After being assessed by an occupational therapist, patients typically need help in completing the exercises and treatments. Also, patients need oversight by a professional to ensure that they are performing the exercises correctly so the patient can recover and avoid re-injuring themselves. Alongside the occupational therapist and other healthcare professionals, occupational therapy assistants work directly with patients to help them regain function and perform daily coordination tasks. Discover more here about how to become an occupational therapy assistant.
Occupational Therapy Assistant Education Degree Requirements
Most employers ask that occupational therapy assistants have at least a two-year college degree in occupational therapy. Occupational therapy evaluations, therapeutic media, activities of daily living, group process, and occupational therapy in pediatrics might be topics covered in your occupational therapy assistant training. Along with your classes, strong interpersonal skills might be useful for working with patients and other occupational therapy healthcare professionals. Because occupational therapy assistants spend much of their day on their feet and helping patients, good physical strength and stamina might be advantageous.
In most states, licensure is required for occupational therapy assistants. Qualifications vary by state. However, the majority require that applicants graduate from an accredited occupational therapy assistant training program and pass a state exam. Certification from the National Board for Certification in Occupational Therapy will allow you to use the title of Certified Occupational Therapy Assistant (COTA). This certification can open more job opportunities for you.
Becoming an Occupational Therapy Assistant: Career Outlook
Occupational therapy assistants promote patient safety and wellbeing as they complete therapeutic treatments. The occupational therapy assistant may physically assist the patient by helping them stretch or serve as a partner for exercises such as passing a ball. They will report on the patient’s progress to the occupational therapist.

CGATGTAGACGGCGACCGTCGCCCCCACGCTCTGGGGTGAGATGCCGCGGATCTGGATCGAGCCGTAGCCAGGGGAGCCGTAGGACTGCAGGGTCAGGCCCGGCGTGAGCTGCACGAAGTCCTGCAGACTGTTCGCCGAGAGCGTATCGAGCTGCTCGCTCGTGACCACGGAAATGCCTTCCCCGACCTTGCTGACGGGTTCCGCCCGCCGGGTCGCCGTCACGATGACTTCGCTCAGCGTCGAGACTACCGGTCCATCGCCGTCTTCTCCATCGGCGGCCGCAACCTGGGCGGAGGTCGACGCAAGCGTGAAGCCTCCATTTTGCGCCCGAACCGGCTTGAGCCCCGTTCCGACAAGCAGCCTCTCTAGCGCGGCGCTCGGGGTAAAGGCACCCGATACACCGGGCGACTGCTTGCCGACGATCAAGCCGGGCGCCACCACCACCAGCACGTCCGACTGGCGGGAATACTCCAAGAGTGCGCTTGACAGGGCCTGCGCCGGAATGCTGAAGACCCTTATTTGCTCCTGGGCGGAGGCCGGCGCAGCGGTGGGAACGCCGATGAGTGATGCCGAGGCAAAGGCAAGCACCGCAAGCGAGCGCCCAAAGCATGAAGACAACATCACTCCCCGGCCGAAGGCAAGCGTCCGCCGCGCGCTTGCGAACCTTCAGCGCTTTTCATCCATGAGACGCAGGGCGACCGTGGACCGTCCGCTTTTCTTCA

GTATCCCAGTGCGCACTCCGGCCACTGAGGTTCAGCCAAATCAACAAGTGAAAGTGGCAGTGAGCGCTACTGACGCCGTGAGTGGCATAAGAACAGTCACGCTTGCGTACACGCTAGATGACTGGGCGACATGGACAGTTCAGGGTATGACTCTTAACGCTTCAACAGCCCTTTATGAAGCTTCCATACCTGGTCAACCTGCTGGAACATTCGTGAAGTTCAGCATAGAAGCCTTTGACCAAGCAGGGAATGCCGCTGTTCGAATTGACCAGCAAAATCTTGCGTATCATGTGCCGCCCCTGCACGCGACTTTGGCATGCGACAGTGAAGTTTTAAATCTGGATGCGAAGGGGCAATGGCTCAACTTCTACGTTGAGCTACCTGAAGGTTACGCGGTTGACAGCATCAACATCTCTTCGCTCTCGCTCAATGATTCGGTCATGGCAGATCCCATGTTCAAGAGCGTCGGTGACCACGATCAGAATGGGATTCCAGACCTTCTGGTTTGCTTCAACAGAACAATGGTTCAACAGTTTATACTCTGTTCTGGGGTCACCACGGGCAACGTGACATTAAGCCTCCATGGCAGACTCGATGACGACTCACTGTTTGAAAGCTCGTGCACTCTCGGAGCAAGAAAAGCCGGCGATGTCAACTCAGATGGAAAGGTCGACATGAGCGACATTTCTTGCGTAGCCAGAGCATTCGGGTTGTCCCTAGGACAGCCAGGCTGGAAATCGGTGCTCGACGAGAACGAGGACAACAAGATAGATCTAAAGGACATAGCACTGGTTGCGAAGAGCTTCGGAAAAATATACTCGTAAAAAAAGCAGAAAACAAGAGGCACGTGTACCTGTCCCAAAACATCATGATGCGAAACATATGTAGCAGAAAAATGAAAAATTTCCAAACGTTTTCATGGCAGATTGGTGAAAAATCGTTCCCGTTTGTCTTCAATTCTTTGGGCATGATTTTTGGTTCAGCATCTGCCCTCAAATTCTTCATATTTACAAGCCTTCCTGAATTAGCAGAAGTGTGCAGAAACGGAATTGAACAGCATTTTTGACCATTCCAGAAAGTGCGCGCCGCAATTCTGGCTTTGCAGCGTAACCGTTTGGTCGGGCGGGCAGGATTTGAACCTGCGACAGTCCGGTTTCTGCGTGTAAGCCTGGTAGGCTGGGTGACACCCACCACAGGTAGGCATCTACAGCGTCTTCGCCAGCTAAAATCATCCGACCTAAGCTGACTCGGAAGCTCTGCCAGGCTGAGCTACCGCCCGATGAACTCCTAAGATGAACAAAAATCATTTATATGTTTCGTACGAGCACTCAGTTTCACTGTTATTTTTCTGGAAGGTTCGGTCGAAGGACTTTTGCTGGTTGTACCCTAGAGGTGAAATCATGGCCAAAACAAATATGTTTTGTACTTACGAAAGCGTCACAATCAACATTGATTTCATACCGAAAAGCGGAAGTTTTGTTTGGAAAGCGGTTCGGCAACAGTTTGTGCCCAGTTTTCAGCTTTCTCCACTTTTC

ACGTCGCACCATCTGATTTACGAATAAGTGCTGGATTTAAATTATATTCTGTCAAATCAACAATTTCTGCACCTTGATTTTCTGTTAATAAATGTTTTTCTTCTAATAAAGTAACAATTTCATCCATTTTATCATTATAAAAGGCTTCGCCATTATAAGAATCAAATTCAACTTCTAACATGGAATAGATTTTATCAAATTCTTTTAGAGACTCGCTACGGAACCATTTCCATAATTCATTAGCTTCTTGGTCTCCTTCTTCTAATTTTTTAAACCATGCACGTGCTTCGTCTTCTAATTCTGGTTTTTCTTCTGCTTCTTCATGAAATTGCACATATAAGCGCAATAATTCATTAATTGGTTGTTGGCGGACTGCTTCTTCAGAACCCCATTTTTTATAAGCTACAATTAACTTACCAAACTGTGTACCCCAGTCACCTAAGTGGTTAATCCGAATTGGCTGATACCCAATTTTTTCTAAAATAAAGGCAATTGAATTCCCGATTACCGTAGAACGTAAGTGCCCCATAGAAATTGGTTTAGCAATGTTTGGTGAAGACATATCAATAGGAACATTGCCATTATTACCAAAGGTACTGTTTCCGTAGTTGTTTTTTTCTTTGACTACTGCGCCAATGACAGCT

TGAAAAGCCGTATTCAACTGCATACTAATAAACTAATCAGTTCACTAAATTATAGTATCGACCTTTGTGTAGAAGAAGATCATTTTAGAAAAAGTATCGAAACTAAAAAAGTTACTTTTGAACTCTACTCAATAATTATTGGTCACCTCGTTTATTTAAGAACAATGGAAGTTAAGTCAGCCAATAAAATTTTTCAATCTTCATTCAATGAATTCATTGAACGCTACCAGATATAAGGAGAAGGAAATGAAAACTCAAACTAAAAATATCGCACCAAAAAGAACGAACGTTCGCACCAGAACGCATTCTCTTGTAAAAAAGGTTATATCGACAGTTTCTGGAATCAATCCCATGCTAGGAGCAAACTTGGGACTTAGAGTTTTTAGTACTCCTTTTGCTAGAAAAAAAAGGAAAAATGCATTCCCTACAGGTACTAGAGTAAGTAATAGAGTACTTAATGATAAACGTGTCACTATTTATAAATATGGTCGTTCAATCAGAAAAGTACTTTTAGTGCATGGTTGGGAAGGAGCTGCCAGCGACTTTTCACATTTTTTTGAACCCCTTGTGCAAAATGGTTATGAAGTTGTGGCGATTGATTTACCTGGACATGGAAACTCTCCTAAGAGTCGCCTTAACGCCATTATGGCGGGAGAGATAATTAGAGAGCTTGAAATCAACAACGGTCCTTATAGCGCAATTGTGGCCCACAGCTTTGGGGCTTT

While the vast majority of occupational therapy assistants work in hospitals or occupational therapists’ offices, some work for home health organizations or nursing care facilities. Most work full-time. In larger facilities, particularly those that have multiple occupational therapists, experienced occupational therapy assistants may advance to a supervisory role. Other occupational therapy assistants choose to continue their education and become occupational therapists.
According to the Bureau of Labor Statistics, jobs for occupational therapy assistants are projected to grow much faster than the average in the coming decade. Most of this growth will result from the larger numbers of older adults who desire to remain independent in advanced age. The median annual wage for occupational therapy assistants was $52,040 in 2011.
Technological advances in medicine are generally allowing a higher number of patients to recover total function after illnesses and injuries. Therefore, these patients will typically need the help of occupational therapy assistants to re-learn daily tasks. Occupational therapy assistants in areas where the population is growing, particularly the south and the west, as well as those outside of metropolitan areas will usually have excellent job prospects. Becoming an occupational therapy assistant can allow you to be a healthcare professional who helps patients improve their quality of life.